Contract with Client for Career Services
By Lise Stransky.
Career service entrepreneurs have many things to consider when setting up their business. In addition to market research and brand management, they need to determine what to sell, how to sell, and how to deliver the services. How well you structure your service contract with your client can make or break your business.
Why are contracts with clients important?
In the first year of my business, I did not ask my clients to sign a contract. Some would ask me if they needed one, and I was always surprised when they did. As I entered into my second year of self-employment, I reconsidered the value of a contract, and explored how to introduce one and what needs to be in it. Not only does a contract protect you and ensure you get paid, but it can also be a marketing tool. A contract communicates expectations, needs, and wants.
A service contract clearly outlines what is required from the client and from the career professional. And I believe it raises the level of professionalism and helps to support the brand of the career practitioner.
This point is worth reiterating – a contract protects you. One of the most important things that I have included in my client contract is a cancellation policy. It is quite simple, and states: “Please provide 48-hours’ notice to cancel or reschedule your scheduled time. Any scheduled time that is cancelled with less than 48 hours will be billed at the full rate. Every effort will be made to reschedule based on availability. If cancelled with appropriate notice a Client may carry up to one (1) hour of time in lieu, for a maximum of one (1) month.”
This might sound harsh, but most professionals have similar cancellation policies, including doctors, dentists, and massage therapists. Sometimes clients do not realize that considerable effort goes into preparation and researching prior to the appointment. Furthermore, if an appointment is cancelled on short notice that time slot cannot be filled and income is lost.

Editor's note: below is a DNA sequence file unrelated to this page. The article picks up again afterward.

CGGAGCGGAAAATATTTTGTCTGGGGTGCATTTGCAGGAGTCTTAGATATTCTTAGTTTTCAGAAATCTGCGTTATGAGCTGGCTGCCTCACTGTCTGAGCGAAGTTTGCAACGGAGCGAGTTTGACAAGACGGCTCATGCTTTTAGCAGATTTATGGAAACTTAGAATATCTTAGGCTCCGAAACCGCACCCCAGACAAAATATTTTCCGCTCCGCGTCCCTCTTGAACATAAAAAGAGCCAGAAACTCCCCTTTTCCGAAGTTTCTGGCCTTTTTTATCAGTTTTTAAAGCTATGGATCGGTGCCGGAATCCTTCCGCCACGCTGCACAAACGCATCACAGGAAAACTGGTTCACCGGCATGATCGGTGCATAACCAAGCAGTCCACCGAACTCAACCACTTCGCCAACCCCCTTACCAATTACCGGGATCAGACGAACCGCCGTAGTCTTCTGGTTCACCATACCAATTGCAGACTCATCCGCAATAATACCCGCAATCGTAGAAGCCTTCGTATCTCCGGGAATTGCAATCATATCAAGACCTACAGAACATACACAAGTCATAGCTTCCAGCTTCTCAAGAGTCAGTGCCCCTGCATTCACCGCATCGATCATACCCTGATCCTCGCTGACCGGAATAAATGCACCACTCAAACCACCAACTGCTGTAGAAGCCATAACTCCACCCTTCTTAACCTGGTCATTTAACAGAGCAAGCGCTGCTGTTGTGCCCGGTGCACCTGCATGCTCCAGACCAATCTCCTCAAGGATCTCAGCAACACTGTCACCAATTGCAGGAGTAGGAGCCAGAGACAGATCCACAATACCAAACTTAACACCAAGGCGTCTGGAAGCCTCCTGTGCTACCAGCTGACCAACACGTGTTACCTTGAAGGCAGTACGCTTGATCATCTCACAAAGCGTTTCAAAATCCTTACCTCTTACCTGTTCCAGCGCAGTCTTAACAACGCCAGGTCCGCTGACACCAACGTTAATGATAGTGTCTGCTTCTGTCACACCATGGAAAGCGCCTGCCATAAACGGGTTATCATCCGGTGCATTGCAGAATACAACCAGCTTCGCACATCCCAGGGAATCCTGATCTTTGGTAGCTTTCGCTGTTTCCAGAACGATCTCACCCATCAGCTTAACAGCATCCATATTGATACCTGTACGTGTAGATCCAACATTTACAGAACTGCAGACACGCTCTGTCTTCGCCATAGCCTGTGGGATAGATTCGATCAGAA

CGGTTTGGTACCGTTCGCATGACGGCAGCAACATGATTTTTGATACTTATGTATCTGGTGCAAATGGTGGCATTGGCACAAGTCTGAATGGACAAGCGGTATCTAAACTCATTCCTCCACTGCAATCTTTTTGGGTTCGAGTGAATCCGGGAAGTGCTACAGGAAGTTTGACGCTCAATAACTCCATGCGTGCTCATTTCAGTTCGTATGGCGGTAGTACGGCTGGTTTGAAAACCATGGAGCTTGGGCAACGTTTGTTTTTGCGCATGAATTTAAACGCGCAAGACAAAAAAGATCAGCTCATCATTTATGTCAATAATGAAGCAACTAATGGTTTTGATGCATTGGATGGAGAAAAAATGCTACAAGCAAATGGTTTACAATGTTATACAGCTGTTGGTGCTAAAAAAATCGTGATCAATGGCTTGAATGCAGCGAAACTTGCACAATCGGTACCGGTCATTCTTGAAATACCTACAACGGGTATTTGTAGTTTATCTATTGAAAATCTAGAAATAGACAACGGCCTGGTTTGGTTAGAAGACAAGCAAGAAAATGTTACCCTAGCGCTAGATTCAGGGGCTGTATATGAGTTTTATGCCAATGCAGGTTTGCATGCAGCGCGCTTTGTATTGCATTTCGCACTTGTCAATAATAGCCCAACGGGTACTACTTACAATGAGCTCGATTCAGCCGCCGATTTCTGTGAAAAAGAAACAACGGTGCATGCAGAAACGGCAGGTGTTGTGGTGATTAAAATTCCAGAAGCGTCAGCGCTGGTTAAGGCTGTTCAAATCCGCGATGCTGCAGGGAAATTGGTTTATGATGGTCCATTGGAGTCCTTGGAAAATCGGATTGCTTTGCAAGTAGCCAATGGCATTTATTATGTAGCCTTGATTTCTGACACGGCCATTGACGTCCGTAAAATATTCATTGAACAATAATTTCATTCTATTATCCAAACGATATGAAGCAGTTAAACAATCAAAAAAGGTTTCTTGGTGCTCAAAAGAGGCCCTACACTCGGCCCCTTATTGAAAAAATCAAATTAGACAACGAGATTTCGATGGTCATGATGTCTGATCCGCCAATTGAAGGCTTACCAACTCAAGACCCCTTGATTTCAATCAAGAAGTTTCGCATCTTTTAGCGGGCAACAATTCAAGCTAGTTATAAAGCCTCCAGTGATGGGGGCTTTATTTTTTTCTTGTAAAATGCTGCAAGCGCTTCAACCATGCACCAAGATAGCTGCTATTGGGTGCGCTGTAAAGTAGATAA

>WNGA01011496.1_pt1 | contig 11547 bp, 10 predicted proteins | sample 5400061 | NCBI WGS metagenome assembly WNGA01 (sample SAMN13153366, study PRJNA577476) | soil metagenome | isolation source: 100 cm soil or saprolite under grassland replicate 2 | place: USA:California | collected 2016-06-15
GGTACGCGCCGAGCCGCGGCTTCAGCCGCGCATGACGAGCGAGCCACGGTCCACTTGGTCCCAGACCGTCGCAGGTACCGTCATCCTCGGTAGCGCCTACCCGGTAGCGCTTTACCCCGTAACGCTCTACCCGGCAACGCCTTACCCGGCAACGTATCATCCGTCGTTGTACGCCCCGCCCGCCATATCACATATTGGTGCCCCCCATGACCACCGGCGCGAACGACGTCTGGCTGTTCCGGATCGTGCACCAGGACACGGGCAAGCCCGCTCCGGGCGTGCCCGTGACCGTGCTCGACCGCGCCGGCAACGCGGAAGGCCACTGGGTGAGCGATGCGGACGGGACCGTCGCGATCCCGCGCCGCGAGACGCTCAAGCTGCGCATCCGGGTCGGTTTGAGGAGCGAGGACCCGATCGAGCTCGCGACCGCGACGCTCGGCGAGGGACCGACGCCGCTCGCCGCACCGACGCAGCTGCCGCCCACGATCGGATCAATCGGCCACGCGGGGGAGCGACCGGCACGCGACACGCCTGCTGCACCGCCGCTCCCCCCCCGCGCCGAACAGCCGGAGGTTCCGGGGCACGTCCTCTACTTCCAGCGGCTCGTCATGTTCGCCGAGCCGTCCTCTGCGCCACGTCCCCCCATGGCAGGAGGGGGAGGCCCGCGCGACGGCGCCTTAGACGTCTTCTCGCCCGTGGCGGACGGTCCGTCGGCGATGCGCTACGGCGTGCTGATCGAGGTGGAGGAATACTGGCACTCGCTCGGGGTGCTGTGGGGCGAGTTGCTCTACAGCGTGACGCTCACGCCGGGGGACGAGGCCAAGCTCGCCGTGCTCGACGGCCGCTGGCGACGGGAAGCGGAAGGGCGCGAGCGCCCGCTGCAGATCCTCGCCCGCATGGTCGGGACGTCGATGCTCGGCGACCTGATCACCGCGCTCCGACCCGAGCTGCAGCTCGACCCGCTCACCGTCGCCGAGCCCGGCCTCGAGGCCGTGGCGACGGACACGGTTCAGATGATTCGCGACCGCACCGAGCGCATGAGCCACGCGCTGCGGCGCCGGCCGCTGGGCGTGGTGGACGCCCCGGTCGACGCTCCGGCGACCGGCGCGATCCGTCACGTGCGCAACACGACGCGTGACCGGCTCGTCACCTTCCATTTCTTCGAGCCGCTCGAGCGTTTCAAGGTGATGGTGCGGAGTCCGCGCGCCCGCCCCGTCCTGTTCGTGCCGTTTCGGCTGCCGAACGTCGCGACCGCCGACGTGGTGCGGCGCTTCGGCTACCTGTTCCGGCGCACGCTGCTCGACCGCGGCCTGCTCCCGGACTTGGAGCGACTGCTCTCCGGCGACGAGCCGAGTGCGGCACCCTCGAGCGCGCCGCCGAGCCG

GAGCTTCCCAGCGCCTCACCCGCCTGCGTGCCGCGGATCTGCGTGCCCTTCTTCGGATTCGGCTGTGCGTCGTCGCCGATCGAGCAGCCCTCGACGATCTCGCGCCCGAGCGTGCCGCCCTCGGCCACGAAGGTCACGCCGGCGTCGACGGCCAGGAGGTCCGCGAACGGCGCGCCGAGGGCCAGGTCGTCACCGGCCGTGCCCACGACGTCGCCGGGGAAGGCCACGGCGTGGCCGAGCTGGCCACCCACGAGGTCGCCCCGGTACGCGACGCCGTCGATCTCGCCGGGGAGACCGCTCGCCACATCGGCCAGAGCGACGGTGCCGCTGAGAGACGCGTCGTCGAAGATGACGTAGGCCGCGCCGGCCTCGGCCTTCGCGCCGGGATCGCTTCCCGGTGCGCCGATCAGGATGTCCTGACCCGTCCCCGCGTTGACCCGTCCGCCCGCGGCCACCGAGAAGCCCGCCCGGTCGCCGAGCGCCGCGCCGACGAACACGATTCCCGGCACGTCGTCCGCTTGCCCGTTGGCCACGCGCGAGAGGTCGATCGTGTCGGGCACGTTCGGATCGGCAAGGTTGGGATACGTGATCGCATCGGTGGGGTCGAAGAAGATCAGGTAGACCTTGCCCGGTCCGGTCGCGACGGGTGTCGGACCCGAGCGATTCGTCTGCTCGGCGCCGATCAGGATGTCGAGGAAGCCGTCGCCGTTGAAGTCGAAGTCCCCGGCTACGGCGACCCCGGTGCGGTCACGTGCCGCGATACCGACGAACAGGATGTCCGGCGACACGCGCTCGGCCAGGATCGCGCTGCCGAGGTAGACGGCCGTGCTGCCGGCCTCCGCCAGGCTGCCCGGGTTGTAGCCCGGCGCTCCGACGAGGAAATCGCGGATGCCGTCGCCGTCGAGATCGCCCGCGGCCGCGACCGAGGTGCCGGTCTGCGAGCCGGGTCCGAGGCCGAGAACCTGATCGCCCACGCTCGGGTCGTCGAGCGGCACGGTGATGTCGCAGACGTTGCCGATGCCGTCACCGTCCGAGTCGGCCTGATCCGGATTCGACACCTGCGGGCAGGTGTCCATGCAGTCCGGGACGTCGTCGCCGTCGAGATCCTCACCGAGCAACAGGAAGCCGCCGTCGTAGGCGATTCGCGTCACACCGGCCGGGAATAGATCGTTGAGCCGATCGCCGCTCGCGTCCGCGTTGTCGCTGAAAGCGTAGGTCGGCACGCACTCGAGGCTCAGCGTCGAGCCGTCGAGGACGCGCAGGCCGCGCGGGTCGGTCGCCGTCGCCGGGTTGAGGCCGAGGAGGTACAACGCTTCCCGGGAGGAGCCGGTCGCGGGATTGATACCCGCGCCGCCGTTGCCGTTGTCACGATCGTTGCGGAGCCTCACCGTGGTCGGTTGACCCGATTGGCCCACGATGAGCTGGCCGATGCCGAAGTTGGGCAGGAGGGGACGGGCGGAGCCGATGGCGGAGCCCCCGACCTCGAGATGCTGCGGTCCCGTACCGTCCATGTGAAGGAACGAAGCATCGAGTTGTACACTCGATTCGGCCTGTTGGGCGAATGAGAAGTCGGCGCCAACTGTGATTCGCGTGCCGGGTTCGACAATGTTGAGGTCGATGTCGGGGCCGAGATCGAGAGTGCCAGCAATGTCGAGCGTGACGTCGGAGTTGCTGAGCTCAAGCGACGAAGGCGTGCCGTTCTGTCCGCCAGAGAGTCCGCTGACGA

I also have this note in the cancellation policy, because let’s face it, we all have things come up that we cannot control: “Emergencies happen. If you have an emergency we will work around it. If you must cancel a session on short notice we will do our best to make it up and meet our commitment.”
How can I ensure clients have read their contract? It is impossible to know for sure. I always ask if they have any questions, and on the advice of another career professional, have incorporated the following:
“This agreement must be read in entirety; your first payment indicates you have read and agree to all outlined requirements. Your completed payment indicates that you agree to the terms and conditions outlined in this service agreement.”
This article from John Jantsch at Duct Tape Marketing sums up the purpose and value of having a contract with a client. John does not have a standard contract; rather, he customizes each one. But generally, he uses the following framework in his contracts:
- Statement of Engagement
- Primary Objectives
- What We Need from You
- What You Can Expect from Us
- Communication and Confidentiality
- What We Will Deliver
- Project Timetable
- Results Review
- Fee Schedule
- Options and Additions
This resource might also assist you in developing your contract: How to Use Contracts to Ensure You Get Paid